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1951 Porsche 356SL


From the sign:

John von Neumann got into the sports car and racing business when he opened Competition Motors in North Hollywood, California in the late 1940s. The shop would be the genesis of what would become one of the largest and most successful Porsche and Volkswagen distributorship in the country. The income from selling and servicing these case provided the means for Johnny to indulge himself in racing Porsches, and Ferraris when he was later appointed to a Ferrari dealer in Hollywood.

The April 1952 issue of Road and Track carried the first public announcement the Competition Motors would be selling Porsches, but by the time the advertisement appeared, von Neumann was already racing one of the tiny German coupes.

U.S. Porsche importer Max Hoffman had brought in three lightweight Porsche 356SL coupes, three of the last cars build in Gmund, Australia in 1950. Starting out with 1,100cc VW engines, the three cars ware created for long-distance racing and rallying, and record-setting at Monthlery in France.

In 1951 one of the SL coupes won the 1,100cc class and finished 20th overall at LeMans, and in 1952 it won its class and finished 11h overall. When Hoffman brought the three SLs to American, they each had a factory-tuned 1,488cc engine.

Hoffman sold the three cars to Fritz Kosler, Ed Trego and John von Neumann. The first two were run in the 12-hour race of Vero Beach, Florida (a race devised by the SCCA to compete with Alec Ulmann's FIA-sanctioned 12 hours of Sebring); the Kosler car dropped out, but the Trego Porsche driven by Karl Bracken and John Bentley, finished seventh overall.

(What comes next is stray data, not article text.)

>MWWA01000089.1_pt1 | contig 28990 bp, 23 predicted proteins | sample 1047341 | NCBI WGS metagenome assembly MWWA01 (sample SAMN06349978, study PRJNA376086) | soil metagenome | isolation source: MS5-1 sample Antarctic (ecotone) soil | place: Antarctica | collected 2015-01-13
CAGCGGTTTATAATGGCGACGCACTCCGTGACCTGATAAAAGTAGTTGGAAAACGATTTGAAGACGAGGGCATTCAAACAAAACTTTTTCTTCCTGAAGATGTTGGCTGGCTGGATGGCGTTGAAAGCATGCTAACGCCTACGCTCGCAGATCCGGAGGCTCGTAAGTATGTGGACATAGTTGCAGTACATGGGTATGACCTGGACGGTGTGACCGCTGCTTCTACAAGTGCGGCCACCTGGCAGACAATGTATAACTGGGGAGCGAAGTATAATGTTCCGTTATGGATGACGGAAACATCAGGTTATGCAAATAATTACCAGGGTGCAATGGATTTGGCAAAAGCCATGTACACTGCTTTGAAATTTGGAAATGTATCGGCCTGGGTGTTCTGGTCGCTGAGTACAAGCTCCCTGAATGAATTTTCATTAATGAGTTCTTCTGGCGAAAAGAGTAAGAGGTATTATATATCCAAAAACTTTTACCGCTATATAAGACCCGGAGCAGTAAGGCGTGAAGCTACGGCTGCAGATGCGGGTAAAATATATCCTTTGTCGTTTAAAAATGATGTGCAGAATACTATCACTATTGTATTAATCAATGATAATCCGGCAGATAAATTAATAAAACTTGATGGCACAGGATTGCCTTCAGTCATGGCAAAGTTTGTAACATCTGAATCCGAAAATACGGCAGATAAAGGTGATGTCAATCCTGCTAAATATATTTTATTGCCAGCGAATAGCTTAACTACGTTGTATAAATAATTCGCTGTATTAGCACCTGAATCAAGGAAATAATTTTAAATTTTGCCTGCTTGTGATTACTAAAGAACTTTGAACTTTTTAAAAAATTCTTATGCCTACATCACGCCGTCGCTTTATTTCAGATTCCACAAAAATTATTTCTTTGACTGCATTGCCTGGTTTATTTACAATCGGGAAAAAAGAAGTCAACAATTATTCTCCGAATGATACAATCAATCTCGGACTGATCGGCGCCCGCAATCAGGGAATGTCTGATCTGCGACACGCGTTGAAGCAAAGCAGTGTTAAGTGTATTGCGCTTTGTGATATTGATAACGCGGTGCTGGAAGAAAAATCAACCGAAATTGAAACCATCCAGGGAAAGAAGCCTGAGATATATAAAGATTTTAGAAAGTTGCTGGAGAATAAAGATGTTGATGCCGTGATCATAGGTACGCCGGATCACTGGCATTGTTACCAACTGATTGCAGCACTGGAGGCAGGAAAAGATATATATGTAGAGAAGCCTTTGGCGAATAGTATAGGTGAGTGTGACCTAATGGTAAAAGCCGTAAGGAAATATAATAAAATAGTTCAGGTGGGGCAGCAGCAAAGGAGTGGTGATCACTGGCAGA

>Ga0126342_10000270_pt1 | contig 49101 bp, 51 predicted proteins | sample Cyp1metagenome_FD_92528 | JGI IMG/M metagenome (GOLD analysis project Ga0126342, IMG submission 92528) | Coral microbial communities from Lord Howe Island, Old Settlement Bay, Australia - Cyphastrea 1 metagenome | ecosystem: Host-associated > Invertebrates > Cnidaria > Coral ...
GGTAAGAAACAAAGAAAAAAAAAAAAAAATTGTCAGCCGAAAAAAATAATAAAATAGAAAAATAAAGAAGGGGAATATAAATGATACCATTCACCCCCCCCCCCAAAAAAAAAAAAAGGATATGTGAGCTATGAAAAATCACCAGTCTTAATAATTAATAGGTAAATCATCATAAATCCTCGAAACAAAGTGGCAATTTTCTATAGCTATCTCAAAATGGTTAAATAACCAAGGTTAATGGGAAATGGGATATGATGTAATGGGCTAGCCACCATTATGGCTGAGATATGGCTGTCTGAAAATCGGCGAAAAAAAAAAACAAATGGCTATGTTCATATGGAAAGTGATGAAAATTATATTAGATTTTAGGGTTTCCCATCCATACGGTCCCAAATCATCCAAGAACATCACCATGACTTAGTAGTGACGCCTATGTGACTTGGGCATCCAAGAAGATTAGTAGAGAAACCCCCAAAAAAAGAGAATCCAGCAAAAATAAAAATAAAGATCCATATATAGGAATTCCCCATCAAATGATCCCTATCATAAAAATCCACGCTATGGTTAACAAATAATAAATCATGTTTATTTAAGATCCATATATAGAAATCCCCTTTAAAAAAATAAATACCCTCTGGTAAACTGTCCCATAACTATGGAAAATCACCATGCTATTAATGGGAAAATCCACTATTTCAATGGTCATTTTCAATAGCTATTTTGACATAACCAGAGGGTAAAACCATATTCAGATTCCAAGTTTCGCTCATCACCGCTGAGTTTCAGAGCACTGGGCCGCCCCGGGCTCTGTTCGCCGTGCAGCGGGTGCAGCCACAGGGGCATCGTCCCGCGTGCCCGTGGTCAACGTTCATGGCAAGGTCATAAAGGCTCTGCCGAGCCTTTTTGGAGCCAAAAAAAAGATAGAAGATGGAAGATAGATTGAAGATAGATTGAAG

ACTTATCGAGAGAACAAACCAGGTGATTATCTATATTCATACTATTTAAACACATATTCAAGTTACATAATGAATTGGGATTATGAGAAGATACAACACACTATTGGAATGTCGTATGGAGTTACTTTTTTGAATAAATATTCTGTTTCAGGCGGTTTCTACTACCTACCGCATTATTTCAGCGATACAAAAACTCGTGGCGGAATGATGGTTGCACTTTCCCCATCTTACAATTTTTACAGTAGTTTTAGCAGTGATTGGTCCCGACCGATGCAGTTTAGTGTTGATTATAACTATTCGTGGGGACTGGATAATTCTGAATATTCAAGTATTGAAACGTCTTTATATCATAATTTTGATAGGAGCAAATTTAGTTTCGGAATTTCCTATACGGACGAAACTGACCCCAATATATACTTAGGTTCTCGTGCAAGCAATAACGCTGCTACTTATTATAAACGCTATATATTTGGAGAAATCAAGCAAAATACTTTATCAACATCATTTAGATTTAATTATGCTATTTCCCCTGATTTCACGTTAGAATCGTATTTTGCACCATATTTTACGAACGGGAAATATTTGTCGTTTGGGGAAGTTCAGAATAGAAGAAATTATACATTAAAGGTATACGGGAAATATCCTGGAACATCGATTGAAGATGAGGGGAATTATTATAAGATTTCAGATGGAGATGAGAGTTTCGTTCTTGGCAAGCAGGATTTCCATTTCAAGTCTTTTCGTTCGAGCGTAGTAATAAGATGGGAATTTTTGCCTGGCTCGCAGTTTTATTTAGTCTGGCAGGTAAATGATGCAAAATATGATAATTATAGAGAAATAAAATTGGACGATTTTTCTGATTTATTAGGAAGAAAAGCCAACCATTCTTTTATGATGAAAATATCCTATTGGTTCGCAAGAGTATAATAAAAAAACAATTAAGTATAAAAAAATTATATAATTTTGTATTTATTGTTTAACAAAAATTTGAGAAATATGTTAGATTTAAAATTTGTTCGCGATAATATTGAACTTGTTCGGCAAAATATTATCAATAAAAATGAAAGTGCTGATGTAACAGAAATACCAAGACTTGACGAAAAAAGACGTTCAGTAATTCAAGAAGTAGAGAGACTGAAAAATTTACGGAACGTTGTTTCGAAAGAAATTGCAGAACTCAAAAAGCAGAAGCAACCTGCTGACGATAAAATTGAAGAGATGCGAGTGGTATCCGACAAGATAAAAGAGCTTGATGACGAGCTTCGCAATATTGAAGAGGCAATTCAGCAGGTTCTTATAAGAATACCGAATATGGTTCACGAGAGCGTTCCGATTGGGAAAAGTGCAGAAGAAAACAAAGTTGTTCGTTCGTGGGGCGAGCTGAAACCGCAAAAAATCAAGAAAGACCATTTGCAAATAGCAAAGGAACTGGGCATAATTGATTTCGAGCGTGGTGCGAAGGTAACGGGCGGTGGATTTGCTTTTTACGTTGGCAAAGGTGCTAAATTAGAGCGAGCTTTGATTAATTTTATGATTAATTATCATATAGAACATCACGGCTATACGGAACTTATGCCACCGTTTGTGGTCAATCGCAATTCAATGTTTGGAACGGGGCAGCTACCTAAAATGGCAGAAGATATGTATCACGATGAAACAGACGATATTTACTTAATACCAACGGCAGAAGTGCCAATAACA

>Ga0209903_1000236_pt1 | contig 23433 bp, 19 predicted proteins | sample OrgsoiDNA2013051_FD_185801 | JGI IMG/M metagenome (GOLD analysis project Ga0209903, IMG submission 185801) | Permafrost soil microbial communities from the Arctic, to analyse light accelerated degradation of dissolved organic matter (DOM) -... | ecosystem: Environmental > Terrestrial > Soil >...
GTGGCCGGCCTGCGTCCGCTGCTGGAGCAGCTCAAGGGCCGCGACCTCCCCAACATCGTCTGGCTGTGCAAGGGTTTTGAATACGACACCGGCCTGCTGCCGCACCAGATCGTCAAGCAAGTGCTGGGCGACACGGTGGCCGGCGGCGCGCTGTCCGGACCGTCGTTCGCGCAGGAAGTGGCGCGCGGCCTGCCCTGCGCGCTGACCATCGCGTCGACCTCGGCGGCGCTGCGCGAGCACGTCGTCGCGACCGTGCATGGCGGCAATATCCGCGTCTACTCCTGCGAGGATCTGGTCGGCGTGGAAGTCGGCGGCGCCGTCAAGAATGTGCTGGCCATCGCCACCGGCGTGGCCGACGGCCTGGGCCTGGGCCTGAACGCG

The Trego and von Neumann coupes were then entered at Pebble Beach for the April 1952 race. Because these Gmund built Porsches were really Volkswagens under their aluminum skin, the early brakes were not up to short-course, stop and go racing, and both cars dropped out with failed brakes.

A month later von Neumann's coupe, the silver paint now replaced with red, was entered in the Golden Gate Park race in San Francisco, and once again failed to finish due to brake problems.

When Volkswagen switched from mechanical to hydraulic brakes in 1950, Porsche also utilized these newer brakes on the Stuttgart-built cars. The record isn't clear on whether von Neumann's car had mechanical or hydraulic brakes when he bought it, but before his next race at Torrey Pines in July, 1952, he had fitted brakes from the 1952 production Porsches which include 280x40mm drums replacing the 230x30mm VW-size units.

Other changes before the Torrey Pines race included having Emil Diedt cut off the coupe top, making the Porsche into a roadster (looking remarkably like the Speedster that would be introduced in late 1954). This lowered the car's weight by more than 100 lbs. and reduced frontal area by, maybe, 20 percent.

Von Neumann sold the Porsche later in 1952. It was subsequently raced by Bill Whittington, Ed Phelank Don Dickey and Ernie Spitzer -- all in west coast events. During this period the car was maintained in Gordon Vann's body shop in Berkeley, California.

In 1957, Chuck Forge, bought the 356SL and has owned it ever since.
Last modified: Sat, 23 Aug 2003


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